Effective Use of Newsstand Sales Data
"What we found," Michalopoulos said, "was about 65 percent of the sales were coming from high volume, high efficiency retailers, mostly terminals and bookstores, with the remaining portion of the sale coming mainly from low-volume, low-efficiency retailers;which was true for many magazines."
Ken Frawley, VP information management, Time/Warner Retail Sales & Marketing, has used sales data to determine such things as cannibalization of existing titles when a new entrant comes into a category. It can also be used in connection with parent titles and their brand extensions.
"It’s not just draw and sale," Frawley said. "It’s the effect [of the brand extension title] on the parent brand and the overall P&L for the magazine. With this, we’re able to make some draw, display, and distribution decisions for brand extensions."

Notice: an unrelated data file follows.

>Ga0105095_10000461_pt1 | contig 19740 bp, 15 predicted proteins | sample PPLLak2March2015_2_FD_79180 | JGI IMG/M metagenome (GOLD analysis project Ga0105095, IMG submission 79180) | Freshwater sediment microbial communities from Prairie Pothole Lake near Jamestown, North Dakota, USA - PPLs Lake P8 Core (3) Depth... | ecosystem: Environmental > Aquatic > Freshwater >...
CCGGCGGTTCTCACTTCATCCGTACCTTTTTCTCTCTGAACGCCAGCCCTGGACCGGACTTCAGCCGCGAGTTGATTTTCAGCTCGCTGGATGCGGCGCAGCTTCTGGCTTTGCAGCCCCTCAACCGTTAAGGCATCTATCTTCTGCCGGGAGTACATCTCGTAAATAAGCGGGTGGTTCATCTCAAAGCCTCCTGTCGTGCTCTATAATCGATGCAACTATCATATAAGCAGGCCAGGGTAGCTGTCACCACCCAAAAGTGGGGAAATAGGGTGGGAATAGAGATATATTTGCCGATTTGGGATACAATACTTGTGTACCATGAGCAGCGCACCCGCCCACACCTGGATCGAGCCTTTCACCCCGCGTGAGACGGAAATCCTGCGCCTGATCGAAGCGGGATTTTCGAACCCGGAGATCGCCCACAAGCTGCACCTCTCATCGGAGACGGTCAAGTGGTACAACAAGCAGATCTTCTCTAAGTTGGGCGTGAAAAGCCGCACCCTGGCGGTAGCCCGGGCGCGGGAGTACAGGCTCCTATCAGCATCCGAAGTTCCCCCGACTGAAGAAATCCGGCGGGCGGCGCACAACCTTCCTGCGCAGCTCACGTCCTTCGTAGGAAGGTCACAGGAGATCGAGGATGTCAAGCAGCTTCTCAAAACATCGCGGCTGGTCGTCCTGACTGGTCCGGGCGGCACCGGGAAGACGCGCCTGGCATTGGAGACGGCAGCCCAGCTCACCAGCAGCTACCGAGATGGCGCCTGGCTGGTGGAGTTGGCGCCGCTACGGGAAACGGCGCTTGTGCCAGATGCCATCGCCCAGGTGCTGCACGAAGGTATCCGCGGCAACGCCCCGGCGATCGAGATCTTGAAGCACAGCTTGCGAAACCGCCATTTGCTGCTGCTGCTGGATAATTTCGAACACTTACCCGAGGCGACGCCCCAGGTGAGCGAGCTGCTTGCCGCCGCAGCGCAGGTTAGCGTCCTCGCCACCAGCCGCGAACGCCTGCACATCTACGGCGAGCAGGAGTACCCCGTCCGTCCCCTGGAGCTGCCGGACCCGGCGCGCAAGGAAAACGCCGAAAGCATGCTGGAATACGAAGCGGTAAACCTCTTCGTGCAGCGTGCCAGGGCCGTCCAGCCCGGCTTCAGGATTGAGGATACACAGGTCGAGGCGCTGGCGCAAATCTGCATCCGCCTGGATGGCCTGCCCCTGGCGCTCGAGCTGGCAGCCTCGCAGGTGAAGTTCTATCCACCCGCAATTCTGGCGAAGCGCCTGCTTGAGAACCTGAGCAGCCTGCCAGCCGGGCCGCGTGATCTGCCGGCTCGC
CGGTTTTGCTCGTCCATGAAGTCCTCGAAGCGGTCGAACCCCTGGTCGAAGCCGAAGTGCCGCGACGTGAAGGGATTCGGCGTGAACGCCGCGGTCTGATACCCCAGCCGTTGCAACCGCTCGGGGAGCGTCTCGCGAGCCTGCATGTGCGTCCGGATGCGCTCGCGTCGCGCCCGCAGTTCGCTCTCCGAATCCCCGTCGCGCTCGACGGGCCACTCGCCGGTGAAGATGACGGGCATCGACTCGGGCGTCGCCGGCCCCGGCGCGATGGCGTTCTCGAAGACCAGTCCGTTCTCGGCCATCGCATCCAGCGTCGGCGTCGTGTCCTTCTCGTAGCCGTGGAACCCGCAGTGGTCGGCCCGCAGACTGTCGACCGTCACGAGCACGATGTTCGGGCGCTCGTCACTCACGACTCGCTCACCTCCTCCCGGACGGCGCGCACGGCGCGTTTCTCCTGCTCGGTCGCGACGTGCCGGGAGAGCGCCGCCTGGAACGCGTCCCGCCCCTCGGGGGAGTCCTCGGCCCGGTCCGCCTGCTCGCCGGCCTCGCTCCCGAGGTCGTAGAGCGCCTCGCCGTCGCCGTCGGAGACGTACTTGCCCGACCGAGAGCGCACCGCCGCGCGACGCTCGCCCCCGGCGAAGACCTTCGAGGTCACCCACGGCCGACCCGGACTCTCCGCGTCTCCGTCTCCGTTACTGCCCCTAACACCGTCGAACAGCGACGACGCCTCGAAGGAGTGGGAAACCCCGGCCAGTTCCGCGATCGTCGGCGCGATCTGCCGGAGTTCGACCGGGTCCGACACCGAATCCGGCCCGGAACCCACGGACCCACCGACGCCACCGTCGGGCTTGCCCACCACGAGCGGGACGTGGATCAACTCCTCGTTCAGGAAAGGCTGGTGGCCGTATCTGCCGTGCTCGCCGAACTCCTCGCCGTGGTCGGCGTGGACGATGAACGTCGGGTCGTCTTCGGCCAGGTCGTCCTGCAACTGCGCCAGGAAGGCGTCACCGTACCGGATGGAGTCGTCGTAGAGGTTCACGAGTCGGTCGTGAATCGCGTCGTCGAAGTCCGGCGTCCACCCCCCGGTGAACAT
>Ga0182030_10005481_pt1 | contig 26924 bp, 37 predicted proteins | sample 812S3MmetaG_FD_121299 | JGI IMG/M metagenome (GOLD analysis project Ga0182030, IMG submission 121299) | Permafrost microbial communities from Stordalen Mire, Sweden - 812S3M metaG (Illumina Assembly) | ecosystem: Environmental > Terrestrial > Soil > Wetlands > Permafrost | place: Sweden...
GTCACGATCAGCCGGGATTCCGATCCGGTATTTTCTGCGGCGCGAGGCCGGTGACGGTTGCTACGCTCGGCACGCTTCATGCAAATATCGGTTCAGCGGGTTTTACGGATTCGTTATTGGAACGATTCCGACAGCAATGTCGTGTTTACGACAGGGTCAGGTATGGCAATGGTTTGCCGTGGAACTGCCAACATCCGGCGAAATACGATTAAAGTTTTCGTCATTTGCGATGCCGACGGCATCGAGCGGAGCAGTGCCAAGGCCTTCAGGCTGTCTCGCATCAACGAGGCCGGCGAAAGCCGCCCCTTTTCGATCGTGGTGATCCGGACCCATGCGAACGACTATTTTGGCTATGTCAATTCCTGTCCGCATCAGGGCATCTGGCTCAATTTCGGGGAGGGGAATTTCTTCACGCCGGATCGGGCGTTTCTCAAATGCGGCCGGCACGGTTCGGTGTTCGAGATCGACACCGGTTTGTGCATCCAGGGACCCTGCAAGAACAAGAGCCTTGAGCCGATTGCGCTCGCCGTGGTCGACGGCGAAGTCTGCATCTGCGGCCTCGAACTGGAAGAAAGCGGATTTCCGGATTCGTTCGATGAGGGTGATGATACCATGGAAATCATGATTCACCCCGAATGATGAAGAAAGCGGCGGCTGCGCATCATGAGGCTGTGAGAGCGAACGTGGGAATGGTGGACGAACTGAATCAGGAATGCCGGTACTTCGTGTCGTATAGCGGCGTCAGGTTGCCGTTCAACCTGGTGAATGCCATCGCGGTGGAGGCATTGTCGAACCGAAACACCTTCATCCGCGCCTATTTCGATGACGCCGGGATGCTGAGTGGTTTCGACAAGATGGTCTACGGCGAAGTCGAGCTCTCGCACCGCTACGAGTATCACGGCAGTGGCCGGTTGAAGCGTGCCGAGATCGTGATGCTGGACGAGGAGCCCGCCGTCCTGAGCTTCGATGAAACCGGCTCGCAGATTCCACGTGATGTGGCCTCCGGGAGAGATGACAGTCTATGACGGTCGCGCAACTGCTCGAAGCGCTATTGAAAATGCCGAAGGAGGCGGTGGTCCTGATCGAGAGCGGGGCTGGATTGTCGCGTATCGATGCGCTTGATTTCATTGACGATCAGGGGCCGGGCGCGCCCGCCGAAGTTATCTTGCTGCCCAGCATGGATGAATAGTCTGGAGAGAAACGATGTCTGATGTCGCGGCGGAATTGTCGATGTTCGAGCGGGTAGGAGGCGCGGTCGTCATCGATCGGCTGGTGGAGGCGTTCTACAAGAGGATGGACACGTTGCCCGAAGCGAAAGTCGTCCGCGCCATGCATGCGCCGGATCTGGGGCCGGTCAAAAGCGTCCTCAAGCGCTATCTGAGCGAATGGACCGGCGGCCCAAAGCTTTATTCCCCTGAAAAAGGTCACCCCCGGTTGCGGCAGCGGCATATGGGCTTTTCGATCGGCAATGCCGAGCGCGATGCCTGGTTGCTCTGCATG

For his part, Richard Alleger, vice president, Rodale, has focused on designated market areas (DMAs) in his use of newsstand sales data. DMAs are used by media companies to define market areas for every county in the country, Alleger said, "and obviously every county has Zip Codes."
By taking the sales by Zip Code for a title and filling in the sales for each DMA, said Alleger, it allows them to look at the penetration within any DMA and "helps the publisher see how quickly you’re penetrating these key markets."
By adding psychographic data, MRI data, and sales information and response rates for various products sold into the marketplace, you can build psychographic clusters of readers by Zip Code. "We take the clustersﾅand we take the Zip Codes within the cluster, and very quickly we’re able to figure out which two or three clusters are going to be 80 percent of your readership." From there, you can have your distributors fill in the blanks.